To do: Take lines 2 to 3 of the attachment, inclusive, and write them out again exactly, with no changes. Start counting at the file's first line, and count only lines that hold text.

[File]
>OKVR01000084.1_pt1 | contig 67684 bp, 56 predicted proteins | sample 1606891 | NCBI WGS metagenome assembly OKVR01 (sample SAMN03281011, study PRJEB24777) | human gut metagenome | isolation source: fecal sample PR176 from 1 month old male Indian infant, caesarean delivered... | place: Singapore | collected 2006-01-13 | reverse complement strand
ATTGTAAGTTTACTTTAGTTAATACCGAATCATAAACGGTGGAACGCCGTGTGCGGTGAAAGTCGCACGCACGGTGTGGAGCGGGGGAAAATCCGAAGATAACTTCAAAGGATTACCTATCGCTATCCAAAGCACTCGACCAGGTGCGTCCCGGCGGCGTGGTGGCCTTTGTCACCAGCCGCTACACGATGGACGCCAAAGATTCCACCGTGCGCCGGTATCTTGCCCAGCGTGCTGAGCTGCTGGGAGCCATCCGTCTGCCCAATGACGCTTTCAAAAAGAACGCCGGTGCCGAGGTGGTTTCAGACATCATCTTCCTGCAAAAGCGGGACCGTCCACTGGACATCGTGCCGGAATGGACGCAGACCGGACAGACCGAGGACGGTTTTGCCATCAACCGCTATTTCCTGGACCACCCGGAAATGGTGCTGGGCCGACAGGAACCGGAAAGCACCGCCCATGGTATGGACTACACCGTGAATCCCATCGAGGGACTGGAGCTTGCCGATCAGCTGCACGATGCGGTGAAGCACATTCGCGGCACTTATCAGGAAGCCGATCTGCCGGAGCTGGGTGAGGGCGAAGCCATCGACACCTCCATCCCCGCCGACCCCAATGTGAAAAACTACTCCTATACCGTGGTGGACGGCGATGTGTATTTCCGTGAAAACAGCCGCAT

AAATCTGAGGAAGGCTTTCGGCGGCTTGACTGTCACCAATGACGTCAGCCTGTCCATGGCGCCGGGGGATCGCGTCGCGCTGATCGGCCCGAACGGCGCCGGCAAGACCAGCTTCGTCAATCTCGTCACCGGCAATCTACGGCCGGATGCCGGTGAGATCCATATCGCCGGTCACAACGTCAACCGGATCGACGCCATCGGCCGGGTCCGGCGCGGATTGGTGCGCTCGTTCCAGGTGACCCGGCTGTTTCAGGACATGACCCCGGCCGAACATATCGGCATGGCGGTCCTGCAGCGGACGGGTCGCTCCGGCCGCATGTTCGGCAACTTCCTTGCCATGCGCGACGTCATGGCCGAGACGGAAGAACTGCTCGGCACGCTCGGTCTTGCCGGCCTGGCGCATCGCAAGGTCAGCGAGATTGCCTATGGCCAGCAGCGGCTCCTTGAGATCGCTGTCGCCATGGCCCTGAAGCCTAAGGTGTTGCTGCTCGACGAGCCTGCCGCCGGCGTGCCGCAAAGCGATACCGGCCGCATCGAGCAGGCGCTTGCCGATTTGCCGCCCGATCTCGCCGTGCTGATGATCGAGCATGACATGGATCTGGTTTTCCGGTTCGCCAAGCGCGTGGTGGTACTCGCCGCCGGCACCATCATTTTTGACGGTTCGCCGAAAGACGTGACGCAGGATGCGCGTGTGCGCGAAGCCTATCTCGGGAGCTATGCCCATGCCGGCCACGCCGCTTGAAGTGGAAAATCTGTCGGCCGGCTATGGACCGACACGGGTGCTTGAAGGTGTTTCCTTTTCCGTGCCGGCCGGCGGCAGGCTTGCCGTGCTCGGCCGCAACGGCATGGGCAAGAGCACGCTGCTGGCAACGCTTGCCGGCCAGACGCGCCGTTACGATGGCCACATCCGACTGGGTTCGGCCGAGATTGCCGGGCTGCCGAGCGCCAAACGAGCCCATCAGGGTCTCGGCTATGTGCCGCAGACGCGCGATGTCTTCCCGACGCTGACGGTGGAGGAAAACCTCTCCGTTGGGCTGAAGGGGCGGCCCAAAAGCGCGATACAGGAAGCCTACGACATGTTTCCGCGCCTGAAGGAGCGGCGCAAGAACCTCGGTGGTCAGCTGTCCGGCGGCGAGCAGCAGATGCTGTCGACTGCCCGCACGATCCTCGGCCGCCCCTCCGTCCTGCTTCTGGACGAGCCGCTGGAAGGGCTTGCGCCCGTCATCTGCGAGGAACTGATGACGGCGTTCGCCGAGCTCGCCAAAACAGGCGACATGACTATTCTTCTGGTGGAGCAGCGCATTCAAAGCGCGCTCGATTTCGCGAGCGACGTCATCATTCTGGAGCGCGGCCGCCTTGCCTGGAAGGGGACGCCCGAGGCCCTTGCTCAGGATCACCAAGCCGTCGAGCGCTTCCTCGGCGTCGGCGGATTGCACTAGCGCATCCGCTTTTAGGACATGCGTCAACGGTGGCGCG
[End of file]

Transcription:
ATTGTAAGTTTACTTTAGTTAATACCGAATCATAAACGGTGGAACGCCGTGTGCGGTGAAAGTCGCACGCACGGTGTGGAGCGGGGGAAAATCCGAAGATAACTTCAAAGGATTACCTATCGCTATCCAAAGCACTCGACCAGGTGCGTCCCGGCGGCGTGGTGGCCTTTGTCACCAGCCGCTACACGATGGACGCCAAAGATTCCACCGTGCGCCGGTATCTTGCCCAGCGTGCTGAGCTGCTGGGAGCCATCCGTCTGCCCAATGACGCTTTCAAAAAGAACGCCGGTGCCGAGGTGGTTTCAGACATCATCTTCCTGCAAAAGCGGGACCGTCCACTGGACATCGTGCCGGAATGGACGCAGACCGGACAGACCGAGGACGGTTTTGCCATCAACCGCTATTTCCTGGACCACCCGGAAATGGTGCTGGGCCGACAGGAACCGGAAAGCACCGCCCATGGTATGGACTACACCGTGAATCCCATCGAGGGACTGGAGCTTGCCGATCAGCTGCACGATGCGGTGAAGCACATTCGCGGCACTTATCAGGAAGCCGATCTGCCGGAGCTGGGTGAGGGCGAAGCCATCGACACCTCCATCCCCGCCGACCCCAATGTGAAAAACTACTCCTATACCGTGGTGGACGGCGATGTGTATTTCCGTGAAAACAGCCGCAT

AAATCTGAGGAAGGCTTTCGGCGGCTTGACTGTCACCAATGACGTCAGCCTGTCCATGGCGCCGGGGGATCGCGTCGCGCTGATCGGCCCGAACGGCGCCGGCAAGACCAGCTTCGTCAATCTCGTCACCGGCAATCTACGGCCGGATGCCGGTGAGATCCATATCGCCGGTCACAACGTCAACCGGATCGACGCCATCGGCCGGGTCCGGCGCGGATTGGTGCGCTCGTTCCAGGTGACCCGGCTGTTTCAGGACATGACCCCGGCCGAACATATCGGCATGGCGGTCCTGCAGCGGACGGGTCGCTCCGGCCGCATGTTCGGCAACTTCCTTGCCATGCGCGACGTCATGGCCGAGACGGAAGAACTGCTCGGCACGCTCGGTCTTGCCGGCCTGGCGCATCGCAAGGTCAGCGAGATTGCCTATGGCCAGCAGCGGCTCCTTGAGATCGCTGTCGCCATGGCCCTGAAGCCTAAGGTGTTGCTGCTCGACGAGCCTGCCGCCGGCGTGCCGCAAAGCGATACCGGCCGCATCGAGCAGGCGCTTGCCGATTTGCCGCCCGATCTCGCCGTGCTGATGATCGAGCATGACATGGATCTGGTTTTCCGGTTCGCCAAGCGCGTGGTGGTACTCGCCGCCGGCACCATCATTTTTGACGGTTCGCCGAAAGACGTGACGCAGGATGCGCGTGTGCGCGAAGCCTATCTCGGGAGCTATGCCCATGCCGGCCACGCCGCTTGAAGTGGAAAATCTGTCGGCCGGCTATGGACCGACACGGGTGCTTGAAGGTGTTTCCTTTTCCGTGCCGGCCGGCGGCAGGCTTGCCGTGCTCGGCCGCAACGGCATGGGCAAGAGCACGCTGCTGGCAACGCTTGCCGGCCAGACGCGCCGTTACGATGGCCACATCCGACTGGGTTCGGCCGAGATTGCCGGGCTGCCGAGCGCCAAACGAGCCCATCAGGGTCTCGGCTATGTGCCGCAGACGCGCGATGTCTTCCCGACGCTGACGGTGGAGGAAAACCTCTCCGTTGGGCTGAAGGGGCGGCCCAAAAGCGCGATACAGGAAGCCTACGACATGTTTCCGCGCCTGAAGGAGCGGCGCAAGAACCTCGGTGGTCAGCTGTCCGGCGGCGAGCAGCAGATGCTGTCGACTGCCCGCACGATCCTCGGCCGCCCCTCCGTCCTGCTTCTGGACGAGCCGCTGGAAGGGCTTGCGCCCGTCATCTGCGAGGAACTGATGACGGCGTTCGCCGAGCTCGCCAAAACAGGCGACATGACTATTCTTCTGGTGGAGCAGCGCATTCAAAGCGCGCTCGATTTCGCGAGCGACGTCATCATTCTGGAGCGCGGCCGCCTTGCCTGGAAGGGGACGCCCGAGGCCCTTGCTCAGGATCACCAAGCCGTCGAGCGCTTCCTCGGCGTCGGCGGATTGCACTAGCGCATCCGCTTTTAGGACATGCGTCAACGGTGGCGCG